The VA appeal process can be a very long one and as a result, extremely frustrating. As such, it can be helpful to know how the process works and what is needed at each step to achieve the best possible outcome. The entire process starts with an initial claim. Once that claim has been reviewed by the Regional Office, a Rating Decision will be issued. The Rating Decision explains the reasoning for why they have granted or denied your claim. If you disagree with any aspect of their decision, you have the right to file an appeal. An appeal for a Rating Decision must be submitted using a VA Form 21-0958, Notice of Disagreement, and within one year from the issue date.
When to File
There are a couple different circumstances under which a Notice of Disagreement ought to be filed. The most common one is when the VA has denied your claim for service-connection. However, there are other grounds for an appeal. In the event you have been granted service connection, it is important to review whether you have received a proper rating and effective date. Both instances are just as crucial to appeal as an outright denial to prevent you from missing out on benefits you are entitled to. For each condition that you wish to appeal, you can clarify with the VA on which issue you are in disagreement with so that they review accordingly. When filing a Notice of Disagreement, you also need to select the Traditional Process or Decision Review Officer (DRO) Process. Our firm typically will request the DRO process but you can find a comparison and explanation of each here.
Rating Decision or a Statement of the Case
Once an appeal has been filed and reviewed under the selected process, the VA will either issue a new Rating Decision or a Statement of the Case. Ideally, you will receive a new Rating Decision granting part or all of your appeal. But if the VA decides to uphold their original decision, they will issue a Statement of the Case (SOC). The SOC explains why they are upholding their original decision after reviewing your appeal. It is to provide you with an understanding so that if you wish to continue your appeal to the Board of Veterans Appeals, you are prepared to do so. In the event an SOC is issued and you decide to continue your appeal, a VA Form 9 must be filed within 60 days.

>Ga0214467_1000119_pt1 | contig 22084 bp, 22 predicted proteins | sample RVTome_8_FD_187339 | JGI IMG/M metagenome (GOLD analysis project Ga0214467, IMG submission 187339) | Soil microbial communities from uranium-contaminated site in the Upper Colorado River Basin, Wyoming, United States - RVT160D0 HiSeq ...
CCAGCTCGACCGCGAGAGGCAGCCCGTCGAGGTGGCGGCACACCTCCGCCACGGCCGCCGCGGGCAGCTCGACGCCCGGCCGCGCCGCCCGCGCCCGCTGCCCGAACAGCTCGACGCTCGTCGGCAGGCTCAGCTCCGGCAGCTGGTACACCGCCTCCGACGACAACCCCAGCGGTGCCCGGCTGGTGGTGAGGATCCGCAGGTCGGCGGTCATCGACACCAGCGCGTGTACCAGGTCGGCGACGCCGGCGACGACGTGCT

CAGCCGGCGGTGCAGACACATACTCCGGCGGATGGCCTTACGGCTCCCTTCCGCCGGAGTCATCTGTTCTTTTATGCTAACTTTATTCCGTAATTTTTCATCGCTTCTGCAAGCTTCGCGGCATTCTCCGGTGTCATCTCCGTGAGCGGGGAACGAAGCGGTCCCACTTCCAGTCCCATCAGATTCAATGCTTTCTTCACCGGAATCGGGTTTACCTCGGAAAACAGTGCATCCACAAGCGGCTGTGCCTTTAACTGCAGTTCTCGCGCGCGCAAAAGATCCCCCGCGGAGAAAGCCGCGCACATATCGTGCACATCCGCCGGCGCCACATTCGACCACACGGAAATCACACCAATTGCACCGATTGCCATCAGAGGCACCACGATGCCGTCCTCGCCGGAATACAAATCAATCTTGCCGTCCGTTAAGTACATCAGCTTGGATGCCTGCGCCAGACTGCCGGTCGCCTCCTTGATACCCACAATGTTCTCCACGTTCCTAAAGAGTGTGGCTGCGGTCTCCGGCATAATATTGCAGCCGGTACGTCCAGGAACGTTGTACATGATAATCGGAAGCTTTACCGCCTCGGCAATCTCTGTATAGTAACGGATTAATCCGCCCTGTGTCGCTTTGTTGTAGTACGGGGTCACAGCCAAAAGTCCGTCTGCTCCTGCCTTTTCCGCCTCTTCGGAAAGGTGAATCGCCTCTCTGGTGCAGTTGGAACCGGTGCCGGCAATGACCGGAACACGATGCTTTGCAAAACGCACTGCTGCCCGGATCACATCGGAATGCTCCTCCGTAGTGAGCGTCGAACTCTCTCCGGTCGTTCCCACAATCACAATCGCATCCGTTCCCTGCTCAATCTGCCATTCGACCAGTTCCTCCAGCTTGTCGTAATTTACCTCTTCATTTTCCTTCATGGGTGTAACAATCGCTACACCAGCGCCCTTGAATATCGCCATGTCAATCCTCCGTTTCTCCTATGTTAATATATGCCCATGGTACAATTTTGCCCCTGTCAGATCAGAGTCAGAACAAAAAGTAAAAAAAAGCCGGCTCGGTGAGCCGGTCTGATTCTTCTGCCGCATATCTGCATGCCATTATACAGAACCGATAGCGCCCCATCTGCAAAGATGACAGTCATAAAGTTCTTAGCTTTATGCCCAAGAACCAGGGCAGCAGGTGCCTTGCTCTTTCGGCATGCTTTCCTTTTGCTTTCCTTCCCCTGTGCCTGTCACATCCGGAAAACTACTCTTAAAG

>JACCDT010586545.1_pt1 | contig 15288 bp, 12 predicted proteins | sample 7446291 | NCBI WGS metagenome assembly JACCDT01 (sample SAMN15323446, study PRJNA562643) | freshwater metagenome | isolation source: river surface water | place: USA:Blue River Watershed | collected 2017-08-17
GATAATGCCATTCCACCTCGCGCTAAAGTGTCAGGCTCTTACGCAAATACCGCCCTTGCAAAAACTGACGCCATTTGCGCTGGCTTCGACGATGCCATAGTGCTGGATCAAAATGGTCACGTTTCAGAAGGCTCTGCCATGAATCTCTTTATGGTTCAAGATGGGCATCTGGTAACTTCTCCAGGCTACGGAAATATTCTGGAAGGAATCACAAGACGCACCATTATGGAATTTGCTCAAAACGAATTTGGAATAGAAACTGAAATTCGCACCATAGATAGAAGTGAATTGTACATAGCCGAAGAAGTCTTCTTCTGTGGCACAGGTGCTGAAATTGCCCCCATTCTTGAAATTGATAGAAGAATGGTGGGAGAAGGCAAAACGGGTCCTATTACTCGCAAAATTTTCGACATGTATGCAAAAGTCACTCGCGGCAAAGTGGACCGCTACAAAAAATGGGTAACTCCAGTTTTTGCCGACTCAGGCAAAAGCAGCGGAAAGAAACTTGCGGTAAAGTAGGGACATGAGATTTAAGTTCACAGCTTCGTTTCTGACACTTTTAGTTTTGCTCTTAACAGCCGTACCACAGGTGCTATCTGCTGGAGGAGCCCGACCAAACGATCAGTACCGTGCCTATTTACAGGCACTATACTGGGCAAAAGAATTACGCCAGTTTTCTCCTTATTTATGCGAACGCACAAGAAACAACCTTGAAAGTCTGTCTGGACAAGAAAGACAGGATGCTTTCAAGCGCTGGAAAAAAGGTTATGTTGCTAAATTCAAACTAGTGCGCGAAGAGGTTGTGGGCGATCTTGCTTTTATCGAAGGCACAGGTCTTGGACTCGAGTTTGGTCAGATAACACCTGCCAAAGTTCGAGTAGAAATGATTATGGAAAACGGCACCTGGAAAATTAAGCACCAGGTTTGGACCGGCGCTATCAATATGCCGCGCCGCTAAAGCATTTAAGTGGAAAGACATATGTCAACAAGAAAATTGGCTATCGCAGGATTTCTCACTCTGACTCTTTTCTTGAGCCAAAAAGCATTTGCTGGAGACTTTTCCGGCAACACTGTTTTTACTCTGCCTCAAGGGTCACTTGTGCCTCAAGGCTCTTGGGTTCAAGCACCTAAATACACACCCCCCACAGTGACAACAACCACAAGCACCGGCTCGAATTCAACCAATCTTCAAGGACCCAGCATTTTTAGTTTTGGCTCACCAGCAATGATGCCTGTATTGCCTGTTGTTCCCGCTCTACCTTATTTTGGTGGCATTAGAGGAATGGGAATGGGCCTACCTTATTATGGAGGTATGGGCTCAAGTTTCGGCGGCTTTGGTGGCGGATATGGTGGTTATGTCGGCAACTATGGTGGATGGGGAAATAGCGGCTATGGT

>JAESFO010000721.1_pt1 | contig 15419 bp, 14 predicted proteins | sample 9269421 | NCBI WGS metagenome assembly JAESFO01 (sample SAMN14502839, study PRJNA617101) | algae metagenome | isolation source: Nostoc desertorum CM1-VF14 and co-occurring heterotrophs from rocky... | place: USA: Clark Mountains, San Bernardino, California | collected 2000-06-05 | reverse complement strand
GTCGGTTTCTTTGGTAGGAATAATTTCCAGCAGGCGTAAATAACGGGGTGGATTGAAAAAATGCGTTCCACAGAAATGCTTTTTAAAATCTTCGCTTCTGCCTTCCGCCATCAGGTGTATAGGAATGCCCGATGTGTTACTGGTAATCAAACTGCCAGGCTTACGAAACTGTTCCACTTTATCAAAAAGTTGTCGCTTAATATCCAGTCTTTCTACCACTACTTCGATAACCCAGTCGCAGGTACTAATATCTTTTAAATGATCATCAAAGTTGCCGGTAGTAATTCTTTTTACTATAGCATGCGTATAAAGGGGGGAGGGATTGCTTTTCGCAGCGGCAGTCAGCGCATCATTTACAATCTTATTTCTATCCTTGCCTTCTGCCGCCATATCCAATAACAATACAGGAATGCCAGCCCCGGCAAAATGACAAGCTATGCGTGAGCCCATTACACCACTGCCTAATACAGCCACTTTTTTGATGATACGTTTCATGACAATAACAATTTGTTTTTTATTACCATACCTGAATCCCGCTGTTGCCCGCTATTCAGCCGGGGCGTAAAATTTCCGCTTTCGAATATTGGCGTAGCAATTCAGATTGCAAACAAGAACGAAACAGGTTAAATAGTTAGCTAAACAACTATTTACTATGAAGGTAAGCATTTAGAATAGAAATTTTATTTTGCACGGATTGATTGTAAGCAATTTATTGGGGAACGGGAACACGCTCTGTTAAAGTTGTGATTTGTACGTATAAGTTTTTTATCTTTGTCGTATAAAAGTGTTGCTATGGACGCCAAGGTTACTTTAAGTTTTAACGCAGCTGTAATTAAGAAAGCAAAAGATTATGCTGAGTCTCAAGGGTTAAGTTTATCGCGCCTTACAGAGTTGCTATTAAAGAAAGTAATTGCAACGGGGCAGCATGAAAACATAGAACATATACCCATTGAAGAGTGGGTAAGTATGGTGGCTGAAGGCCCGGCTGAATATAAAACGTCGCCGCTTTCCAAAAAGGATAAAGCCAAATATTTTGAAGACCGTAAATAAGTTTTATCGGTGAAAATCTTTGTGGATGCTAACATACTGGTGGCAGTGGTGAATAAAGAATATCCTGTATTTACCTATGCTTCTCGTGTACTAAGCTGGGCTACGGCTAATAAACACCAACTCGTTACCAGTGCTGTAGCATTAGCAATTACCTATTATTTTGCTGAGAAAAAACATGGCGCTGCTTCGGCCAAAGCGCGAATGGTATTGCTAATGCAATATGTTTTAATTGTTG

The Board of Veterans Appeals
The VA Form 9 begins your substantive appeal to the BVA. Upon transfer of your appeal from the Regional Office to the BVA, you should receive a confirmation notice that the BVA now has your file. Due to the timeframes, it may still be a while before a BVA decision is issued but your case is moving in the right direction. After the BVA has reviewed your case, they will issue a grant, remand or denial. Typically, a grant and remand result in returning your case to the Regional Office to implement their decision. If you receive a denial from the BVA, you can still appeal their decision but it must be submitted within 120 days to request the CAVC to review your case.
As you can see, there are many deadlines involved in the appeal process. While it is imperative that these are met as they come up, there are other options to consider if an appeal deadline is missed. If you wish to continue a claim that you did not appeal, it may be grounds to reopen your claim. In order for your previously denied claim to be reopened, however, you will have to supply new and material evidence to be considered. With the time sensitive nature of decisions, if you have representation, you should always contact them upon receipt of any decision to ensure they are aware and can respond accordingly on your behalf. On the other hand, if you decide to seek out representation throughout your claim, please provide copies of your most recent decisions, especially those issued in the past year. This will allow them to determine a plan of action, whether or not an appeal has been filed, to ensure your case is handled in the best possible way.